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William Goldings Use Of Symbolism In The Novel "Lord Of The Flies".

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William Goldings Use Of Symbolism In The Novel "Lord Of The Flies" Lord of the flies has a simple story line with increasing meaning around that a central core. As a fable it is uncomplicated, but it covers many deeper issues. The story contains, for instance, a number of symbolic objects. The conch is more than just a shell, useful for attracting attention and summoning the boys to meetings. It is like a church bell calling the faithful, and embodies some of the ritual of religious ceremonies. For the boys on the island it also imposes a sense of order. Before the boys reached the island, they had come from a place where democracy was standard. They had tried to keep democracy on the island when they first arrived. The conch is than discovered and is made to symbolise law and order, it symbolises democracy on the island. The boys are told that they cannot talk in assemblies unless they are holding the conch, and are also told to treat the person, holding the conch, with respect. Piggy is able to give his intelligent ideas in these meetings, which lead to improvements in the boys' lives. Intelligent thoughts like moving away the toilets from the shelters, to try to keep a fire burning at all times, so that a passing ship may see it. ...read more.


It is Simon who sees the parachutist as an example of the capability of adults for death and destruction. He symbolically frees this when he realises the suspension lines of the parachute. You may think that symbolism is linked to objects but in some situations, actions are also symbolic, for example, when the hunters baptise themselves with the blood of the pig. In Lord of the flies the battle between good and evil is a central theme. It appears in many conflicts. It happens between, between the boys and the terrifying beast, the conch group and the savages and between rescue from a passing ship and imprisonment on the increasingly insane island. Early in the novel, good is in the upper hand. The conch provides a symbol of the decency and order of the society that the boys have come from. Ralph organises the construction of shelters - mostly, in fact, the selfless work of himself and Simon - and a fire to signal the ships with. The boys spend the majority of the time playing and there are a few accidents, such as the fire that kills the birth-marked boy, but with Ralph's caring government, good is always leading. This is not the case though, all the way through the novel, as jack tries to take over the conch group. This does not work and so he makes his own group of hunters. ...read more.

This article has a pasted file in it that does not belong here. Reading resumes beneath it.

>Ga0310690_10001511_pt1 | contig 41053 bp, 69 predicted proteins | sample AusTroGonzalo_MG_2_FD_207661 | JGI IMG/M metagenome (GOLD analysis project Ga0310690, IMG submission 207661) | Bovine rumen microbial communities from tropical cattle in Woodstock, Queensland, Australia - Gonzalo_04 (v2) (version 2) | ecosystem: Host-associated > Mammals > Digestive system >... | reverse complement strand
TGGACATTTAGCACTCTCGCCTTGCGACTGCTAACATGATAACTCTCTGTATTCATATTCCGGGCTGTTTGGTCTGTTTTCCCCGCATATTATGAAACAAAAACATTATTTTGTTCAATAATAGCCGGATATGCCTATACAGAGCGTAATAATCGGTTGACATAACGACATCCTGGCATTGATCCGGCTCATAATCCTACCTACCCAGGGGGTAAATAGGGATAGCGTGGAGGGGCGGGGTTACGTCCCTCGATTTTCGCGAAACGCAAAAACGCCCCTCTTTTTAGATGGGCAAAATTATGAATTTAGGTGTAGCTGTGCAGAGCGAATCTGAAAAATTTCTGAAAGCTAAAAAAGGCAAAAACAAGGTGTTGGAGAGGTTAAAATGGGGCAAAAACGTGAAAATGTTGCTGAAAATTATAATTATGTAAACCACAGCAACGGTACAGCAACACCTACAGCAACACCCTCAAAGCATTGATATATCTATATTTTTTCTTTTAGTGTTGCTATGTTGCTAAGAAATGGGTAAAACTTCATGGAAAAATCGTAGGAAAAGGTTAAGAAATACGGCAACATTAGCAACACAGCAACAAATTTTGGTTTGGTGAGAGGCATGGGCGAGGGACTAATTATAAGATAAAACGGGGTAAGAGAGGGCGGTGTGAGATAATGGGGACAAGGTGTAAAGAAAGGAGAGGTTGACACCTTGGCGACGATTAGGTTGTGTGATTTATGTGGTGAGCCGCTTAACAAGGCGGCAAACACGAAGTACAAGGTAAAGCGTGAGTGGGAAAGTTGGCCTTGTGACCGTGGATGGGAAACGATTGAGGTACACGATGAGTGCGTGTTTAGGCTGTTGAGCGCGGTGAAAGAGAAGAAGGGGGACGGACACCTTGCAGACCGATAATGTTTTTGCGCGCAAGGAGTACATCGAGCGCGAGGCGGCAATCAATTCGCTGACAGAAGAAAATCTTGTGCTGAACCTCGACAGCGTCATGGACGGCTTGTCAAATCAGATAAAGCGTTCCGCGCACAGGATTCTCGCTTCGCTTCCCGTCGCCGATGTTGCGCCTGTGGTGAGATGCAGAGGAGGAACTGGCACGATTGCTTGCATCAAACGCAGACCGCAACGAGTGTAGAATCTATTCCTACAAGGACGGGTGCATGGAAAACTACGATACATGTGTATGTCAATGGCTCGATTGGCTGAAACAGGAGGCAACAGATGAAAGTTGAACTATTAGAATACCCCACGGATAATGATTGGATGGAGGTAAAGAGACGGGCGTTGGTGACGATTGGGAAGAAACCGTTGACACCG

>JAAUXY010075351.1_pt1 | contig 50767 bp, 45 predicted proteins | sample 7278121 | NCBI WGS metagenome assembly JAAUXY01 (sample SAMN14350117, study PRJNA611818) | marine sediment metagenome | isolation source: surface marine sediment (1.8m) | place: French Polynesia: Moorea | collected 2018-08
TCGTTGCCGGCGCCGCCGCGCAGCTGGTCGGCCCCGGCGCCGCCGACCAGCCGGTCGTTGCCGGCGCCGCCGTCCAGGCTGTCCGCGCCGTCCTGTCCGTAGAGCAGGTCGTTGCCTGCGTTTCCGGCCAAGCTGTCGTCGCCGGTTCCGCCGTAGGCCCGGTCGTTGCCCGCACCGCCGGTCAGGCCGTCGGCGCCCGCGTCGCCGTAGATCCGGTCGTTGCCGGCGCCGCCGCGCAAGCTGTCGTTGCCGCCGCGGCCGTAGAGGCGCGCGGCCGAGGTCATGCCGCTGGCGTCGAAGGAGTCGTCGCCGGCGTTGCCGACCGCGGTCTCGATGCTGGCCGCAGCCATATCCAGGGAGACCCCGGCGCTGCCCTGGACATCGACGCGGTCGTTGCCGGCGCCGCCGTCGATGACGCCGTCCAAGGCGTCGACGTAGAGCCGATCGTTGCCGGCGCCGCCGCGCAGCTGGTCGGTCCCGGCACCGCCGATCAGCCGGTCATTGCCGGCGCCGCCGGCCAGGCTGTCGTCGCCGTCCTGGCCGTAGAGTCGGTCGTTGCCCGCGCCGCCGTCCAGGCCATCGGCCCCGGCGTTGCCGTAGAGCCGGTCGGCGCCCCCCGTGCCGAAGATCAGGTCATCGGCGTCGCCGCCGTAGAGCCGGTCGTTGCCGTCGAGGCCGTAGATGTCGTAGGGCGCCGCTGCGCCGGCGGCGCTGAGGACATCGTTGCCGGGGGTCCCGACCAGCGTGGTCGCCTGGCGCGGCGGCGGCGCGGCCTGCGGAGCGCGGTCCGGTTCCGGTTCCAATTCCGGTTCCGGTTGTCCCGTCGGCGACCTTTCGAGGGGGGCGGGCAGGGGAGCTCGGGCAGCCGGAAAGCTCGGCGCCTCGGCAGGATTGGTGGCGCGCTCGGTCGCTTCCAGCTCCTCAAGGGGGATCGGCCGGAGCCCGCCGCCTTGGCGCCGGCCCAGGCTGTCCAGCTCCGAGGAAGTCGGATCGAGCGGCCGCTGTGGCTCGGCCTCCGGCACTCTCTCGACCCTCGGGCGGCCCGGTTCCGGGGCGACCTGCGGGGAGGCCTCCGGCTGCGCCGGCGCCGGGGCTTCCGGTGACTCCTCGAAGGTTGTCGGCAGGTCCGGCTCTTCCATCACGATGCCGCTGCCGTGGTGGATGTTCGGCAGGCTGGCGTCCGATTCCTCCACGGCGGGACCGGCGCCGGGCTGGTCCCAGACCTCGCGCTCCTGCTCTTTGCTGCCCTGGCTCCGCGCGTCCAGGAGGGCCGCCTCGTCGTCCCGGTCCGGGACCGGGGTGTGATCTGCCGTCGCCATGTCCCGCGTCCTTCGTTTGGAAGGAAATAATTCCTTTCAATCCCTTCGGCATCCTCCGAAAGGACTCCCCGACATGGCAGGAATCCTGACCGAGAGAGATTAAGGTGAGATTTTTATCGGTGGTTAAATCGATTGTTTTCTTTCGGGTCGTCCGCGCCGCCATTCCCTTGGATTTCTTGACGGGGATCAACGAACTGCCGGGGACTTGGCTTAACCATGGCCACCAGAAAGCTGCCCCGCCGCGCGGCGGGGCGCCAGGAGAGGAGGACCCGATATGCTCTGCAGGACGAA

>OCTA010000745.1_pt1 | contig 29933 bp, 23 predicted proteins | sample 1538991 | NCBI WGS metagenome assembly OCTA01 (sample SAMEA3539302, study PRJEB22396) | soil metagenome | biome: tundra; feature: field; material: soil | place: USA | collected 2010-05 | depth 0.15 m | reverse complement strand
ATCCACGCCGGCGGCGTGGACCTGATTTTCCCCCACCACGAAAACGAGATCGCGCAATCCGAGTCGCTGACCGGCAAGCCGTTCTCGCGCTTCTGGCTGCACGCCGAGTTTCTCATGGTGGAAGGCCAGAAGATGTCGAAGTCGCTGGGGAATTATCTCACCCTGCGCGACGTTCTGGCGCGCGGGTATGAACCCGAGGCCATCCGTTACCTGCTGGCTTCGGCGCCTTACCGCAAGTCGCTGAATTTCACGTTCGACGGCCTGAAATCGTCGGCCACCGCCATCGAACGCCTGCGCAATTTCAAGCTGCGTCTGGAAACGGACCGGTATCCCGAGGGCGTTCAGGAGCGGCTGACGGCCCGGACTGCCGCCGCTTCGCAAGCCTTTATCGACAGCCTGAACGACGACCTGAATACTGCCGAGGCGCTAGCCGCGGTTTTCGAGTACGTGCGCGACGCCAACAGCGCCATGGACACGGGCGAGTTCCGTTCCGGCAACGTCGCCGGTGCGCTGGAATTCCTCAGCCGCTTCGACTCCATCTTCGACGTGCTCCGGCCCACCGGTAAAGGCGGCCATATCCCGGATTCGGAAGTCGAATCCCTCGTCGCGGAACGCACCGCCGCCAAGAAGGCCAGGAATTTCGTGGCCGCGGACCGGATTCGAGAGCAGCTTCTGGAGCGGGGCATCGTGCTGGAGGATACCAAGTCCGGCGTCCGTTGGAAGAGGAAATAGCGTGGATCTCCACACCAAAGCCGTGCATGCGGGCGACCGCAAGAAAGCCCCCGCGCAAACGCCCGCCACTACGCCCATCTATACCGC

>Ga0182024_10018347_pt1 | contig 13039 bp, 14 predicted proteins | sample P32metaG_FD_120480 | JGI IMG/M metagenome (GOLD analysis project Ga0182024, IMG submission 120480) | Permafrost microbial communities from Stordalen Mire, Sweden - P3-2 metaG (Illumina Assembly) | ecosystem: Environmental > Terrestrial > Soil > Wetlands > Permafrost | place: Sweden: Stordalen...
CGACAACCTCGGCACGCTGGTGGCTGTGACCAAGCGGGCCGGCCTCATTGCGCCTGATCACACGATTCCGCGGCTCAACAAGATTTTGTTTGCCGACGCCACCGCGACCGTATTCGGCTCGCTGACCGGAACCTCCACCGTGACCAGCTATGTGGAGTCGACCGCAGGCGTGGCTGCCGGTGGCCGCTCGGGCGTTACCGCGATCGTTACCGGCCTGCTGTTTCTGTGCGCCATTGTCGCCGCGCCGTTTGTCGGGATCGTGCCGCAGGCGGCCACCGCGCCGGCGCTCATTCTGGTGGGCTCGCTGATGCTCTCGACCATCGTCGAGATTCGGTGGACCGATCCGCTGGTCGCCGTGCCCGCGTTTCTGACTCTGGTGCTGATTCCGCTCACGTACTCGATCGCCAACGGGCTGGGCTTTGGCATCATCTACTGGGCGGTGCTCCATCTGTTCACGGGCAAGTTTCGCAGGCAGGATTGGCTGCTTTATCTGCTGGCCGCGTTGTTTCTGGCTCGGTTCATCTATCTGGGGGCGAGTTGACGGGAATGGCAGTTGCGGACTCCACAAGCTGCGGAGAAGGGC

shows great courage in other respects; he walks alone through the jungle at night and even climbs the mountain to face the beast. In the novel Simon has been given a Christ-like figure, he represents good. There are many examples of how Simon has done a similar thing to what Jesus has done. For example Simon was a martyr, as Christ was, trying to help others whilst dying. Also Simon resisted the temptations of the lord of the flies, just as Jesus resisted the temptations of Satan. The island itself is symbolic of many things. The novel was written post world war two, so there is a war in the outside world as well as one inside the island, between the boys. The island has been split into two by the scar - the friendly and unfriendly side, the good side and the evil side. The island is also symbolic in another way. It symbolises the Garden of Eden, A beautiful place where man was tempted by Satan to do wrong and to commit sin. Just like what was happening in the island, Symbolism plays a key part in the novel, lord of the flies, as it has been used in many areas. William Golding has used it in the characters, the setting, in objects, in the actions of the boys; even the island itself is symbolic. Golding has used symbolism in many other areas, and it is very effective. Hammad Naveed ...read more.

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